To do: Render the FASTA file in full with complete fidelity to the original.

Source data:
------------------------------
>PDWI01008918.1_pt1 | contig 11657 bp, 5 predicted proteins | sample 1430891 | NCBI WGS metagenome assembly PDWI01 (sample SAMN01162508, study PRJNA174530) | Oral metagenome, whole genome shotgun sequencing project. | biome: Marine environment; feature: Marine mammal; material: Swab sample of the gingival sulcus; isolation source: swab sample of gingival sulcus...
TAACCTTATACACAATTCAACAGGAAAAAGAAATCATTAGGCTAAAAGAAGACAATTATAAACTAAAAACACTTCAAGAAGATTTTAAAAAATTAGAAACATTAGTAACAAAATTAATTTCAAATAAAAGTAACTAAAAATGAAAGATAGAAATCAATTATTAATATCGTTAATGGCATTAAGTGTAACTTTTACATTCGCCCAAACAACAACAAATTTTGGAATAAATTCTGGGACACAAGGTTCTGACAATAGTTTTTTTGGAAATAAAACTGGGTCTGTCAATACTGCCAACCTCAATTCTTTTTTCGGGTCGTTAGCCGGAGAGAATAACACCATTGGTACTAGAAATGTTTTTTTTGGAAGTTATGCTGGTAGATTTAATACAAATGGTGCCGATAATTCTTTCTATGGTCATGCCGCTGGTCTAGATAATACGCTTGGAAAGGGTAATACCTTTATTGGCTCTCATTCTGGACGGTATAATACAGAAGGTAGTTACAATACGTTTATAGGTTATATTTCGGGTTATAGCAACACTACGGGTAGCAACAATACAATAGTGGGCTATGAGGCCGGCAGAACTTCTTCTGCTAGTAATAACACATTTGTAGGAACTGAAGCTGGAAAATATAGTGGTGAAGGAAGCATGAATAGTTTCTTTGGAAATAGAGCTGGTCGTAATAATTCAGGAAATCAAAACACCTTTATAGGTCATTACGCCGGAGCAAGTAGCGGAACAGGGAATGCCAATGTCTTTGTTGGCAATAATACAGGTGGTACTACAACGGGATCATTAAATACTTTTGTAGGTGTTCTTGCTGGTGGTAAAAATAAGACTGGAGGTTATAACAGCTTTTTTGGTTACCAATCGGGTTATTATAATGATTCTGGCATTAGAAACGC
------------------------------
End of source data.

>PDWI01008918.1_pt1 | contig 11657 bp, 5 predicted proteins | sample 1430891 | NCBI WGS metagenome assembly PDWI01 (sample SAMN01162508, study PRJNA174530) | Oral metagenome, whole genome shotgun sequencing project. | biome: Marine environment; feature: Marine mammal; material: Swab sample of the gingival sulcus; isolation source: swab sample of gingival sulcus...
TAACCTTATACACAATTCAACAGGAAAAAGAAATCATTAGGCTAAAAGAAGACAATTATAAACTAAAAACACTTCAAGAAGATTTTAAAAAATTAGAAACATTAGTAACAAAATTAATTTCAAATAAAAGTAACTAAAAATGAAAGATAGAAATCAATTATTAATATCGTTAATGGCATTAAGTGTAACTTTTACATTCGCCCAAACAACAACAAATTTTGGAATAAATTCTGGGACACAAGGTTCTGACAATAGTTTTTTTGGAAATAAAACTGGGTCTGTCAATACTGCCAACCTCAATTCTTTTTTCGGGTCGTTAGCCGGAGAGAATAACACCATTGGTACTAGAAATGTTTTTTTTGGAAGTTATGCTGGTAGATTTAATACAAATGGTGCCGATAATTCTTTCTATGGTCATGCCGCTGGTCTAGATAATACGCTTGGAAAGGGTAATACCTTTATTGGCTCTCATTCTGGACGGTATAATACAGAAGGTAGTTACAATACGTTTATAGGTTATATTTCGGGTTATAGCAACACTACGGGTAGCAACAATACAATAGTGGGCTATGAGGCCGGCAGAACTTCTTCTGCTAGTAATAACACATTTGTAGGAACTGAAGCTGGAAAATATAGTGGTGAAGGAAGCATGAATAGTTTCTTTGGAAATAGAGCTGGTCGTAATAATTCAGGAAATCAAAACACCTTTATAGGTCATTACGCCGGAGCAAGTAGCGGAACAGGGAATGCCAATGTCTTTGTTGGCAATAATACAGGTGGTACTACAACGGGATCATTAAATACTTTTGTAGGTGTTCTTGCTGGTGGTAAAAATAAGACTGGAGGTTATAACAGCTTTTTTGGTTACCAATCGGGTTATTATAATGATTCTGGCATTAGAAACGC